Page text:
If you’re thinking of picking up fitness for the first time, congrats! You’re about to take a first step that can profoundly improve your health — both body and mind — even if weight loss isn’t your goal.
Before you dive in, it’s a good idea to plan ahead and take some smart steps to ensure safely, so you can keep moving for months and years to come.
First things first, talk to your doctor. It’s always a good idea to consult your primary care provider, in case he or she spots any red flags based on your personal health history. (Most likely, your regular M.D. will be happy to hear of this choice you’re making for your health. Way to go!)
Next, know your exercise types. Different fitness regimes can generally be broken down into strength, aerobic or flexibility training (though many exercises combine two or more of these disciplines). A well-rounded workout routine has all of these components, whether that’s brisk walking one day, gentle yoga the next and some use of free weights (for strength) on a third day. Thinking about your exercise choices in this framework might help you pick what you want to try first.
Before jumping in to any of these disciplines, consult a fitness pro. Working with a knowledgeable, certified professional greatly increases your . Fitness pros help with technique and can teach you how to ramp up exercise duration, intensity and frequency appropriately, helping you avoid physical and mental burnout or injury.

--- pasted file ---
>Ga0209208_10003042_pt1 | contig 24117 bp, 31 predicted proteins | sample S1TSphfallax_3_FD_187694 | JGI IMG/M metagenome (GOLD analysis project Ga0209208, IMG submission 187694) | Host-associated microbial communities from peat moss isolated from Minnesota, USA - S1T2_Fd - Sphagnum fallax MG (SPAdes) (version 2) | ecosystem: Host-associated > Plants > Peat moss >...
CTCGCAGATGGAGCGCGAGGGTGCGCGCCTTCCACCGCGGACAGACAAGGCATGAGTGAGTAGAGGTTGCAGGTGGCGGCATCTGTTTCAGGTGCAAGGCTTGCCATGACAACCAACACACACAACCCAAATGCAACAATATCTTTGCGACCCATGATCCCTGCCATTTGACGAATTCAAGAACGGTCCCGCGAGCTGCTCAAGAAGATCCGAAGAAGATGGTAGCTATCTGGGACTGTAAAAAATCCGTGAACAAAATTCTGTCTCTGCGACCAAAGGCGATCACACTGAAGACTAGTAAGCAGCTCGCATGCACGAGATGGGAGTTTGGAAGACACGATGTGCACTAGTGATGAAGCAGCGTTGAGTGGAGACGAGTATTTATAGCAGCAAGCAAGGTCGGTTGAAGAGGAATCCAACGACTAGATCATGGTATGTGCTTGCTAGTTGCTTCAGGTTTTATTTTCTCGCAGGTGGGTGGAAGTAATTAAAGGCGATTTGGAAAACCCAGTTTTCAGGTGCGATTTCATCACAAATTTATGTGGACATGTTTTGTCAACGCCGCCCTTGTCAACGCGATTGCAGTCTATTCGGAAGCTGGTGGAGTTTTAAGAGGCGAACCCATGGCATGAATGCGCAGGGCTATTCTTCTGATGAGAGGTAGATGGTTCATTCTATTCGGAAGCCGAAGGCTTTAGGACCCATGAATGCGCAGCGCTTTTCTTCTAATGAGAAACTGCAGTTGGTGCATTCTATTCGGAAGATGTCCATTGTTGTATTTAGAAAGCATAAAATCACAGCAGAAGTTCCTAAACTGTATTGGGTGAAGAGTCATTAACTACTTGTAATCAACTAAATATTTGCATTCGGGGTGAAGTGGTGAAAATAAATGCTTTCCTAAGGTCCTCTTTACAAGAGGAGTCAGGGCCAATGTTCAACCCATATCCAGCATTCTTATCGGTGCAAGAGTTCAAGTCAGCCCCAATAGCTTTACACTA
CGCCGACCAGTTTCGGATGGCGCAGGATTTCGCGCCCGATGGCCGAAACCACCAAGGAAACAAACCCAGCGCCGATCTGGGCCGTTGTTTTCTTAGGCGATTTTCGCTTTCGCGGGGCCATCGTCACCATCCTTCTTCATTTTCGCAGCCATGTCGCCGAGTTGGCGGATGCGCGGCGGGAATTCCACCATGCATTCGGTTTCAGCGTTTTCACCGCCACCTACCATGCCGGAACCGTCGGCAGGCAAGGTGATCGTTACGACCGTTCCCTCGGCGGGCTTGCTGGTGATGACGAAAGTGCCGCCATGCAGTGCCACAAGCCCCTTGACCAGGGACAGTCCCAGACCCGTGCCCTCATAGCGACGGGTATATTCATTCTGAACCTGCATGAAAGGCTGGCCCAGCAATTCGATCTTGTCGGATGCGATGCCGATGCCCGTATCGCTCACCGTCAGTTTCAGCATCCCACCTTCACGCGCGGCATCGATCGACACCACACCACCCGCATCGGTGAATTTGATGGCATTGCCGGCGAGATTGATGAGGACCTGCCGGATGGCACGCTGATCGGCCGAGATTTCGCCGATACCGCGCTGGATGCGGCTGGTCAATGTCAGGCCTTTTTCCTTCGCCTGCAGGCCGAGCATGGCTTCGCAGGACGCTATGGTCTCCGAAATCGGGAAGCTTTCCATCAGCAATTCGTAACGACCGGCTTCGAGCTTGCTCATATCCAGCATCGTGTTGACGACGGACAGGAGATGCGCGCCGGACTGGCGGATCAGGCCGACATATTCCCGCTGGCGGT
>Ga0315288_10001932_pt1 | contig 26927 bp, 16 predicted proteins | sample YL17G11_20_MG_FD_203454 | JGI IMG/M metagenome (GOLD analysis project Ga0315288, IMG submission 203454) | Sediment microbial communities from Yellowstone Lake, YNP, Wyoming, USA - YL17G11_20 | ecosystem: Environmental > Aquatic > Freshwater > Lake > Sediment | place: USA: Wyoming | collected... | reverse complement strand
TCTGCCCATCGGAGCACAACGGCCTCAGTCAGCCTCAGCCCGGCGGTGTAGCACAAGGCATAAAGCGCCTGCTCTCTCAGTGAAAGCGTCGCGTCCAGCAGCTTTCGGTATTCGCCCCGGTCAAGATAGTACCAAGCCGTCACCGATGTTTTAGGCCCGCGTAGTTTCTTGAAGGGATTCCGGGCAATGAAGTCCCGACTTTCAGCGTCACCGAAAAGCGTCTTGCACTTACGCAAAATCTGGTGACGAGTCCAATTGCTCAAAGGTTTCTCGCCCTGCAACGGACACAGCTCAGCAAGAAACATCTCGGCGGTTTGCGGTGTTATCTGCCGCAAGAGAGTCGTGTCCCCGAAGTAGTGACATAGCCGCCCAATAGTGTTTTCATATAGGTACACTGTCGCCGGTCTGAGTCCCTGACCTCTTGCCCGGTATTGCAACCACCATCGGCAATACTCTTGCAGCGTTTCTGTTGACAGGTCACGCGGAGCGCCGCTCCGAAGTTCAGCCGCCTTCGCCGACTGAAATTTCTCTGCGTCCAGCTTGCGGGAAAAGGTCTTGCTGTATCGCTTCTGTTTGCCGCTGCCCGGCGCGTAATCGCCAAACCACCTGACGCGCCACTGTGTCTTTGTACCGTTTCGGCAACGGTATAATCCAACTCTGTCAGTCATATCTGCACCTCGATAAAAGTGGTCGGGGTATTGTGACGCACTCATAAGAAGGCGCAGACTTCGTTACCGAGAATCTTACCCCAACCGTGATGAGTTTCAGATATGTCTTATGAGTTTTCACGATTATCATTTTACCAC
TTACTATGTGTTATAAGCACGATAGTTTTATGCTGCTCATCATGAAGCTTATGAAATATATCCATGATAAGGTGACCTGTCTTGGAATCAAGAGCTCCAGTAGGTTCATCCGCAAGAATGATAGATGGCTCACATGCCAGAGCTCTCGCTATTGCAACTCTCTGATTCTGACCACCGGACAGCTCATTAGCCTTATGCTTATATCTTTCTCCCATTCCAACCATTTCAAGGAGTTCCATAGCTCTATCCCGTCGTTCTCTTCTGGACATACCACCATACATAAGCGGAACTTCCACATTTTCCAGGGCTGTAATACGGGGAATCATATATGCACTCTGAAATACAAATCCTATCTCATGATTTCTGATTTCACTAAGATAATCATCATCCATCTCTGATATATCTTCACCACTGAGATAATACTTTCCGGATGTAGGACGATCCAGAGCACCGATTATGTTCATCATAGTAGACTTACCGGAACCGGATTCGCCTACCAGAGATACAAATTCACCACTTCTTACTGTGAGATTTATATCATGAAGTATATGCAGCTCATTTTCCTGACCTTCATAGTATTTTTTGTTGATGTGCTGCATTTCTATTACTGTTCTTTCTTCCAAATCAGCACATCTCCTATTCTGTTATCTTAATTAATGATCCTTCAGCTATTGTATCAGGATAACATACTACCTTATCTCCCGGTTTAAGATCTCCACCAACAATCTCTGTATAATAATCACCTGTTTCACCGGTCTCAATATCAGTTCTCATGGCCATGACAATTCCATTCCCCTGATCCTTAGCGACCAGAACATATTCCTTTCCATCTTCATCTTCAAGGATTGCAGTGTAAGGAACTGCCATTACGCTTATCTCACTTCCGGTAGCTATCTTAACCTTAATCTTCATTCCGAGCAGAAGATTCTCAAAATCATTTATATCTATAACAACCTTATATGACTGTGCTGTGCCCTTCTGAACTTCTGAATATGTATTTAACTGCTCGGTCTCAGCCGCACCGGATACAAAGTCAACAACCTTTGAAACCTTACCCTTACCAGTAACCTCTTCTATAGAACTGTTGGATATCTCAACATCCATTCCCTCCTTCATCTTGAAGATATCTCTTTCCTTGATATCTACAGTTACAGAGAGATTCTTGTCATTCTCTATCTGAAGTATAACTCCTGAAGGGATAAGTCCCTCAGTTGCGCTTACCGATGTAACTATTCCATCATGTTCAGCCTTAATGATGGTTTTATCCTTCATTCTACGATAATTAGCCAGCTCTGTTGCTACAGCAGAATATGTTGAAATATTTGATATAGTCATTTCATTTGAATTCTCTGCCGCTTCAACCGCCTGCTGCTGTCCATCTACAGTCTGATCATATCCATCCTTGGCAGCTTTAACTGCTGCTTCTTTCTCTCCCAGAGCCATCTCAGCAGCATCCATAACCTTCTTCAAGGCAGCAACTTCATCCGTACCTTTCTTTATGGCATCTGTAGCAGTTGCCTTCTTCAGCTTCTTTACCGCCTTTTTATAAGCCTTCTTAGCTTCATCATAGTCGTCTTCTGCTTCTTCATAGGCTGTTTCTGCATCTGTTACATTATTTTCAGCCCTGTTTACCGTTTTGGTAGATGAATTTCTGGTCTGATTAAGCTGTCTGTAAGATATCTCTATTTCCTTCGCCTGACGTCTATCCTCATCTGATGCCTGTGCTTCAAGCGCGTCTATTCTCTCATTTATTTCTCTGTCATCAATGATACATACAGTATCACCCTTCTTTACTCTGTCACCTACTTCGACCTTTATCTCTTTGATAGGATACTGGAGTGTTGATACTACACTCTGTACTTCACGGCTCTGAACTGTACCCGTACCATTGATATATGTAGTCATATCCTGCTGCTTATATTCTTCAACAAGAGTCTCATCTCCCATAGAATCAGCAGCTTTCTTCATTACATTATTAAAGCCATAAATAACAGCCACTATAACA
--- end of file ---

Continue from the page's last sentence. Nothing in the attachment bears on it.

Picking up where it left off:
If a traditional gym routine isn’t in the cards for you, that’s OK! Just walk. It’s the easiest, cheapest, safest exercise you can do — and it has serious benefits, even with just a few minutes a day.
Then, figure out what motivates you. Stridekick users often tell us how motivating our friendly competitions are. Whether it’s logging into our online community boards, or going head-to-head against a friend in a step challenge, buddying up for accountability helps keep our users moving. Find whatever form of motivation works for you, whether that’s a virtual or IRL workout buddy, or some other form of motivational accountability.
Once you start, keep it up. It’s just fine if you go for a walk one day and don’t again for a month. Exercising is a lifestyle — a life-long one — so a week, a month or a year away from it doesn’t mean it’s too late to start again. In fact, in recent years, studies have repeatedly demonstrated the benefit of picking up strength-building and aerobic-training routines at any age. (With proper medical supervision, of course.)
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